There are more than 3.7 million construction companies in the United States and they all create estimates, all of which are different. Construction project estimates come in a variety of styles and formats, from word documents with written descriptions and lump sums to detailed breakdowns that appear to have a bounty of data but contain very little substance. What’s not different? They all contain costs that are generally accepted to fall into five categories: labor, material, equipment, subcontractor costs and other costs. In the post, we focus on labor, as it makes up the largest cost category of most construction projects and is the hardest to analyze.
To begin, let’s explore the other four categories:
- Material is straightforward, e.g., if you have an area that needs 250 square feet of paint and a gallon covers 300 square feet, then you need one gallon of paint. If you have a floor with 100 square feet, you need 100 square feet of flooring (plus waste). There may be some disagreement about waste factors and coverage, but it’s not going to make a huge difference in cost.
- Equipment is usually estimated for the project based on time periods, i.e., days, weeks, months, etc. These time periods typically fall in line with the labor it takes to perform the work.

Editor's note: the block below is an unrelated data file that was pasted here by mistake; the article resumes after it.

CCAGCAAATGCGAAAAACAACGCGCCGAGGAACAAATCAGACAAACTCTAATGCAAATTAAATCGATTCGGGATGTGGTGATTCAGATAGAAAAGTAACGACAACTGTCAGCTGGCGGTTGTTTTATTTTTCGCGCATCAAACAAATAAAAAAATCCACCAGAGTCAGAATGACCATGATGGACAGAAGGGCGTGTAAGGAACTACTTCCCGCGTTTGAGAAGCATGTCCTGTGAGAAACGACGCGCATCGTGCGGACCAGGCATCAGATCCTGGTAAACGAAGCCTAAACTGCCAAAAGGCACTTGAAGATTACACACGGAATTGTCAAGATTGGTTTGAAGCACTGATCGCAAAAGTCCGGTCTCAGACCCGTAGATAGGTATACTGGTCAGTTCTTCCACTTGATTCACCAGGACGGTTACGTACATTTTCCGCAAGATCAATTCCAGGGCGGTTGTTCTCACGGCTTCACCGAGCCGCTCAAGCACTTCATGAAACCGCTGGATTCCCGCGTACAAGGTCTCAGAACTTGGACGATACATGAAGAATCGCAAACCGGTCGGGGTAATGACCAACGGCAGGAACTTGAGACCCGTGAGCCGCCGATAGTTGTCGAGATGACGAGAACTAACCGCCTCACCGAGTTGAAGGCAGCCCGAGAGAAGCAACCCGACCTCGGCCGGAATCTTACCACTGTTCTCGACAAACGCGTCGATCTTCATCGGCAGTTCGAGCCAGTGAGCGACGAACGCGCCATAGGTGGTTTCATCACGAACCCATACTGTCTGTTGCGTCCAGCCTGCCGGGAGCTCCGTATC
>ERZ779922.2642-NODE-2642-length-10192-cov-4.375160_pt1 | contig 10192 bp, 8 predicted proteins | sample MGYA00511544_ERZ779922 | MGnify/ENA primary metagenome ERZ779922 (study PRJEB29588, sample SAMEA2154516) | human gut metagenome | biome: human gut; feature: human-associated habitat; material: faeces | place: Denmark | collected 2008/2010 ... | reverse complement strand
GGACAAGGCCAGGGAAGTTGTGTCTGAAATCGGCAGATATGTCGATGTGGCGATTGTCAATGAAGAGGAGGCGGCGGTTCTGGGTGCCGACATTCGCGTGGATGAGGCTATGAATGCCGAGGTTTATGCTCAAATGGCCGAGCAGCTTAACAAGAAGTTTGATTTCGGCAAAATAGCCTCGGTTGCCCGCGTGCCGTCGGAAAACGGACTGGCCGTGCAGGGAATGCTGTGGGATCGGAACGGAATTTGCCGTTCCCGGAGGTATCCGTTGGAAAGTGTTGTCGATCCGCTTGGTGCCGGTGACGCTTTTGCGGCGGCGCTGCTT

- Subcontractor costs are typically submitted in the form of an estimate or bid.
- Other costs are those items that are not included in the previous four, they include items such as temporary facilities (trailers, toilets, wash stations, power, etc.), job site fencing, shipping and logistic cost, etc.
Unlike these categories, labor is a cost item based on, or should be based on historical references, trade knowledge, production understanding and good judgment. Labor is calculated by productivity, using either units per hour, or hours per unit. These labor productivity calculations can be compared to industry averages, and deviations from these averages justified based on project conditions. In the best-case scenario, labor crews, hours, rates and productivity are detailed in an estimate.
Calculating Labor Costs for Ill Defined Scope Items
All of the five categories of costs are based on quantities, which tells us how much of something is being installed or performed. Examples are square feet of drywall or cubic yards of concrete. What we see too often though are non-standard quantities such as “location” or “lump sum” for items that have a defined unit of measure (i.e., square foot, lineal foot, etc.). Typically, costs are then applied to these non-standard quantities similar to the following “remove and replace drywall, 3 locations, and 24 hours.” From here figuring out the measurements and verifying them is crucial as we can then reverse engineer the labor productivity and compare it to industry averages. We find by determining the actual quantity and analyzing the resulting labor productivity that the amount of labor is more often than not over or understated.
A change in material, equipment and other costs may affect an estimate, but none of these have the impact labor does. If labor productivity is 20% higher than what was expected, this not only increases labor cost, but general conditions, equipment, and other costs as well. Ultimately, labor is the most critical cost component to analyze as it can tell a story that most other costs cannot.